Liaisons link the chancery and parishes in effort to keep children safe

First slide

Janet Smith doesn’t want any child to go through what she went through — 10 years of sexual abuse by her father and a sexual assault by a priest. 

“It is a difficult road to walk, full of depression, anxiety and shame,” she said. “I wouldn’t want anyone to experience this.”

Smith, the liaison for All Saints Church and School in Manassas since 2005, is passionate about her work to protect children.  

“For me, my work is God's way of redeeming the damage that I experienced as a child,” said Smith. “I thank God for the church’s commitment to protecting children and youths from abuse.”

Her passion is part of a broader diocesan effort to keep children safe.

An applicant to work or volunteer with the Diocese of Arlington must fill out several pages of paperwork — criminal background checks, employment history and questions about interaction with children or other vulnerable people.

Because of the scope of implementation of the background check processes required by the diocesan Policy on the Protection of Children/Young People and the Prevention of Sexual Misconduct and/or Child Abuse amended in 2003, Bishop Paul S. Loverde began the liaison program in 2004.

“In this diocese, background checks and the compliancy, as well as the education, is centralized at the chancery. It’s not true for all other dioceses,” said Deacon Marques Silva, director of the Office of Child Protection and Safety. “The priests and bishops said it should be centralized so there is an extra check to ensure (protection).”

Employees and volunteers go through a multi-part application process that includes a search of the central sex-offender registry, a national criminal background check, acknowledgement of the policy and the code of conduct, and a questionnaire. Clergy go through the same process with a modified code of conduct, with additional considerations for the role of the cleric. Attendance at a VIRTUS seminar is required for all employees and volunteers. Fingerprinting is required for employees and clergy.

Liaisons are selected by the pastor or school principal. “They are chosen because they have high attention to detail and a willingness to do hard work,” said Andrew Riley, manager of the Office of Child Protection and Safety.

The liaison’s job is to ensure that all the paperwork is correct before it is sent to the chancery. Silva said liaisons have access to what is called compliance reports so they can see whether a person is compliant or not. “Liaisons update these compliance reports quarterly, and a pastor or principal has to sign the reports and we update here at the chancery,” said Silva.

Liaisons assume this role only after thorough training. Initially, a daylong training class covers policy, best practices and how to implement a successful safe environment program. It provides liaisons with current compliance requirements; policy; how to streamline and complete the paperwork processes; and how to read the compliance report. Liaisons receive instruction on utilizing the VIRTUS safe environment training website and the most efficient means of communicating discrepancies or issues. It also covers how to report child abuse and/or neglect in accordance with Virginia law and diocesan policy.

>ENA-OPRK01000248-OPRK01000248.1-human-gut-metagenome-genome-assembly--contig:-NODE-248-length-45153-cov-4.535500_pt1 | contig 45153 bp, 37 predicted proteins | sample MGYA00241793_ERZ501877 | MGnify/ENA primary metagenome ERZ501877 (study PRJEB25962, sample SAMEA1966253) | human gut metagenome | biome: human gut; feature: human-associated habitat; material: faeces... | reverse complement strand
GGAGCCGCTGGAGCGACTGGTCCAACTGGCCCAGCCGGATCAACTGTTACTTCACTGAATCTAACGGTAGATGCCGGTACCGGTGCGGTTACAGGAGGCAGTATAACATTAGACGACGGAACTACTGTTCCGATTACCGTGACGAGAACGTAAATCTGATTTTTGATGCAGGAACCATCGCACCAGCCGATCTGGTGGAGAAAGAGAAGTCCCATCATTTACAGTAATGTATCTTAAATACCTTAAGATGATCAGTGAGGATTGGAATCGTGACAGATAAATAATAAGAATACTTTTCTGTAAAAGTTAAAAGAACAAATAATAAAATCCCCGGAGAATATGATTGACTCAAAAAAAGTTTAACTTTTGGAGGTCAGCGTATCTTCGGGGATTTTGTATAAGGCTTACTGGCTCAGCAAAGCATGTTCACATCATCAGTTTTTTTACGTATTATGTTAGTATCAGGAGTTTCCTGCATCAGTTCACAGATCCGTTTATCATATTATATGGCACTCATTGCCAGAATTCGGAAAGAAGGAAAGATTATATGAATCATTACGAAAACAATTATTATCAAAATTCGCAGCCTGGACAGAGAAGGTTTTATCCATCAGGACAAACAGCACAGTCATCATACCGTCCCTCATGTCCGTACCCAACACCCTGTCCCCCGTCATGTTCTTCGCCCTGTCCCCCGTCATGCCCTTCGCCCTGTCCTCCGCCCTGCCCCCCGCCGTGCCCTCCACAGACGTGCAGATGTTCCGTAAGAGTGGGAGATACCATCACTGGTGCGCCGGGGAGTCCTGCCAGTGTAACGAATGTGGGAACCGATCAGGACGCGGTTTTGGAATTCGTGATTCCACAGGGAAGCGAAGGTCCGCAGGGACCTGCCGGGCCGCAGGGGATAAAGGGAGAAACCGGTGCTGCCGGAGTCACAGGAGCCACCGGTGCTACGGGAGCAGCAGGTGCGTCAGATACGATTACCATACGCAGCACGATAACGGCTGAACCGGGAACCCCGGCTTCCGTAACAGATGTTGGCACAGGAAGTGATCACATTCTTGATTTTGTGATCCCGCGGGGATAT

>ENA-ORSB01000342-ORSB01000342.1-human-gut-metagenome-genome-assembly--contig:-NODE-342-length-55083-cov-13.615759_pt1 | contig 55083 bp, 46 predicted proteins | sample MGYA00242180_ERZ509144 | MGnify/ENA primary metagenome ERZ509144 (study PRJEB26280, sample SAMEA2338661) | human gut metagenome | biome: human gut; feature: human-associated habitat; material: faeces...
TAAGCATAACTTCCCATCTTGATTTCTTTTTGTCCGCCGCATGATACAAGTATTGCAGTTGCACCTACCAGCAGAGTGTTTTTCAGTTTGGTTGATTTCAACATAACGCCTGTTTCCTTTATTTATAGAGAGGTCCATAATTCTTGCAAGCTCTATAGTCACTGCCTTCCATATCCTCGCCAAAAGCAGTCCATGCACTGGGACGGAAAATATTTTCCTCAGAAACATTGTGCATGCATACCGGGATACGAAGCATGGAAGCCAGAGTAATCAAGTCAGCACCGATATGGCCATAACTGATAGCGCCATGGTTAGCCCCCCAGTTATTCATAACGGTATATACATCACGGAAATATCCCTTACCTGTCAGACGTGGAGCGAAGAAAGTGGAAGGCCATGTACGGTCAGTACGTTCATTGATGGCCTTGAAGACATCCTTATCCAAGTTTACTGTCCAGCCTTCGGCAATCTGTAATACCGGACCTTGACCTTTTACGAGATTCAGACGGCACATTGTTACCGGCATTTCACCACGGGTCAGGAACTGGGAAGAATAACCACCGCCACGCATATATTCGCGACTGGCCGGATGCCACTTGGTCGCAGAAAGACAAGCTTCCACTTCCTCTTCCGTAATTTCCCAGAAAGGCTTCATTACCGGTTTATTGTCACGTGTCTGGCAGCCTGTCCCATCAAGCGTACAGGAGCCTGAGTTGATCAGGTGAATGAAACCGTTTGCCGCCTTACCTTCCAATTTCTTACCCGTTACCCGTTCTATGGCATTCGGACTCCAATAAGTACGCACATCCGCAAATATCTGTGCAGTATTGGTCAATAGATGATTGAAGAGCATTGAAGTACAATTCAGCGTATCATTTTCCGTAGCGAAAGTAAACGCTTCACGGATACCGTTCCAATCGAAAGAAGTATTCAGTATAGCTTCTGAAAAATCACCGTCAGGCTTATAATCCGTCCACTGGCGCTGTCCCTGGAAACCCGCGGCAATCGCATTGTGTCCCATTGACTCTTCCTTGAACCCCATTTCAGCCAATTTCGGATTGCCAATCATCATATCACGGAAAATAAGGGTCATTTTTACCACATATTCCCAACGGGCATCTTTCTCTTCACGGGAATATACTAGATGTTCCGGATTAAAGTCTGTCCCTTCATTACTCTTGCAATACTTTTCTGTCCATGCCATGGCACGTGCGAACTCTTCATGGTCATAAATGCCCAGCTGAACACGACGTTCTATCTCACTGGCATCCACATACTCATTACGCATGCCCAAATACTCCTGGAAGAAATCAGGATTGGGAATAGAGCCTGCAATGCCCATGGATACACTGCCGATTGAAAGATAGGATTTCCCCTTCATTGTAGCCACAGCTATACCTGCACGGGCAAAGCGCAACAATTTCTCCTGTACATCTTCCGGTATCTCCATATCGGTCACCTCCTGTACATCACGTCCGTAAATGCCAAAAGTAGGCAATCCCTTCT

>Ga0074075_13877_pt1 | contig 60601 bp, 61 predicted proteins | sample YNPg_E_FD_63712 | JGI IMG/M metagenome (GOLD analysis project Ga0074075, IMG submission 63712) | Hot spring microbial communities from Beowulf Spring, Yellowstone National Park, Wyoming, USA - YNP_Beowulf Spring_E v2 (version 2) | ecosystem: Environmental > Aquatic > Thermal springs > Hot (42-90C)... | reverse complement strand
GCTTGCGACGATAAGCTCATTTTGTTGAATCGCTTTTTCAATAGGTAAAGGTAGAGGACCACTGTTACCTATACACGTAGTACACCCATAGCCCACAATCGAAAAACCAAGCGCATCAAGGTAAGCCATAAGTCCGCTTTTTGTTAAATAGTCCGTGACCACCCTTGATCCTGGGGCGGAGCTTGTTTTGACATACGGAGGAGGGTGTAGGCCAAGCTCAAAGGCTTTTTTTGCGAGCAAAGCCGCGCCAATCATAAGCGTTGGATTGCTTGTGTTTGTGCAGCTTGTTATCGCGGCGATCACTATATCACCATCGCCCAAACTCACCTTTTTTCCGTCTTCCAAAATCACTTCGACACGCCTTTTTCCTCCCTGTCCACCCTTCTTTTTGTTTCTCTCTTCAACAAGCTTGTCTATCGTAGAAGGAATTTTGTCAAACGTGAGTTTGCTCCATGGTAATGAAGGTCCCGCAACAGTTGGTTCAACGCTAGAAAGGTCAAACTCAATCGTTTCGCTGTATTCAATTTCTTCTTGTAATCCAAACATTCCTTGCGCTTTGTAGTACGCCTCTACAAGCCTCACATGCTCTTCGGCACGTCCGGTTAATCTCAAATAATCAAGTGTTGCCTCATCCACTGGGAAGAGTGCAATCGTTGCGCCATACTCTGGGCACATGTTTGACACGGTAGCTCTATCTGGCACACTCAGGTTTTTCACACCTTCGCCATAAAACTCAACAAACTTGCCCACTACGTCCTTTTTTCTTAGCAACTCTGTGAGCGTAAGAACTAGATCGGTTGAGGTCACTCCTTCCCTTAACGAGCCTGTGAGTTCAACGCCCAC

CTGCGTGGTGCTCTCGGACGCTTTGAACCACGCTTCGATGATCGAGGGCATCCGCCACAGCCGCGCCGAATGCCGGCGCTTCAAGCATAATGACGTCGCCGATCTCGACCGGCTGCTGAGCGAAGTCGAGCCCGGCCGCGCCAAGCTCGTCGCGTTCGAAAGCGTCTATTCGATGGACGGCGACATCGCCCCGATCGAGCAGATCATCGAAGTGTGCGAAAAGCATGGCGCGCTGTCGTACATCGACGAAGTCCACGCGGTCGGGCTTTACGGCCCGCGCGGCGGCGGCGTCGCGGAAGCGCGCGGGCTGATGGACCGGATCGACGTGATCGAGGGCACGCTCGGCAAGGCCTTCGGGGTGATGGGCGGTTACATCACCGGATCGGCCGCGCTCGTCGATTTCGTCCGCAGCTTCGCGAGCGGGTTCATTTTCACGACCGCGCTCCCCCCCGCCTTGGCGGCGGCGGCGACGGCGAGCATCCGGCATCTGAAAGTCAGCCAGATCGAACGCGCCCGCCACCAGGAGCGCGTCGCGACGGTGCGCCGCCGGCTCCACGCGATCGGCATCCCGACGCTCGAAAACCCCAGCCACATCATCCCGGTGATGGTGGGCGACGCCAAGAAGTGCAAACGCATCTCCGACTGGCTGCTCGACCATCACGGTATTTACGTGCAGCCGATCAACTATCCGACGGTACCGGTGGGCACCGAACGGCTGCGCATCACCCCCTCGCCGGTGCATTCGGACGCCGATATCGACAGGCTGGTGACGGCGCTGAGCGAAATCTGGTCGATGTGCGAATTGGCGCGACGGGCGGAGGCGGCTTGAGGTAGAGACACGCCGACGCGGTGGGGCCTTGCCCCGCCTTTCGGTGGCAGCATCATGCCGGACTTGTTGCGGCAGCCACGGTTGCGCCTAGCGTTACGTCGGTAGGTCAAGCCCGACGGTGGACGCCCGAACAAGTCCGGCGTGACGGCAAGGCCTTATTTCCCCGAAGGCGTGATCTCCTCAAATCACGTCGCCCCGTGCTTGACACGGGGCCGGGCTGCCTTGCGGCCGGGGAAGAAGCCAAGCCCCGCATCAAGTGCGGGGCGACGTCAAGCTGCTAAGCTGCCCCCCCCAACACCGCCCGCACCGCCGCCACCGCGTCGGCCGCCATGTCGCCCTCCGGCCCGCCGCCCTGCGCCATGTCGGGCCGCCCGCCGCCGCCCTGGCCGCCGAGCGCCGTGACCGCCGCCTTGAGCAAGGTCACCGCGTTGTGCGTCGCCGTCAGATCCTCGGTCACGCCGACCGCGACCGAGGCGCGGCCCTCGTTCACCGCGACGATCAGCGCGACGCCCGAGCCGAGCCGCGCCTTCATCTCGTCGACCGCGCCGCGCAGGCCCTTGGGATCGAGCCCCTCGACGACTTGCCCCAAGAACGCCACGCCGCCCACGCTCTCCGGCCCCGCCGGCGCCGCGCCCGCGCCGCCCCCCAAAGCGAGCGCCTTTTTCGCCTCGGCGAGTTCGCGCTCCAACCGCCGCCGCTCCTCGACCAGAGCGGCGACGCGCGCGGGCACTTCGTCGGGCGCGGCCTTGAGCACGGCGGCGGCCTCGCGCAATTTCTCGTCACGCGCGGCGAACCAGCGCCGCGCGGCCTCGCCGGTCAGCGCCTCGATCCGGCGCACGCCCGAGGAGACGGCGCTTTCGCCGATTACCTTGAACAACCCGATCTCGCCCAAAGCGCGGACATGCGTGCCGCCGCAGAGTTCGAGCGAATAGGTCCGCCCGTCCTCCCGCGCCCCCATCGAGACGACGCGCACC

Lori Jeffers, secretary in admissions at Holy Cross Academy in Fredericksburg, said she takes her job seriously. “The challenges are making sure I stay on top of everyone’s paperwork and follow up,” she said. “Sometimes things are sent directly to the volunteer so I have to track them down and remind them to get the missing paperwork back to the diocese.”

Volunteers often don’t understand the need for so many forms. That was a challenge when Smith began. “I'm happy to say that there is now awareness of why the steps to compliance are so important. We recognize that it is an arduous process but our first priority is the safety and protection of children,” she said.

Joan Biehler, liaison for St. Agnes Church and School in Arlington, is challenged by getting people to complete the paperwork early enough to allow for processing time and attending the seminar. “The backlog of processing in the fall delays people who are anxious to volunteer for school or other events with the children,” she said.

Her interaction with the parish and school volunteers is different, though the policy requirements are the same. “In the school, most parent volunteers would work closely with children so they are easily identified as potential new volunteers,” said Biehler. “For parish activities, I depend on the ministry leaders to advise me of new volunteers.”

She is reassured that the training creates extra eyes and ears to pay attention to what is happening to children.

Smith knows the potential for abuse goes beyond the church. “We all need to pay attention, be vigilant and identify behaviors that can lead to abuse” she said.

Find out more

To learn more about how the Diocese of Arlington provides opportunities to report abuse, heal from abuse, and find support through the Office of Child Protection and Victim Assistance, go to ArlingtonDiocese.org/ChildProtection. 

The Diocese of Arlington encourages anyone who knows of misconduct or abuse on the part of any cleric or employee of the diocese, to notify civil authorities and reach out to Frank Moncher, victim assistance coordinator, at 703/841-2530.

 

© Arlington Catholic Herald 2018

@eelliottACH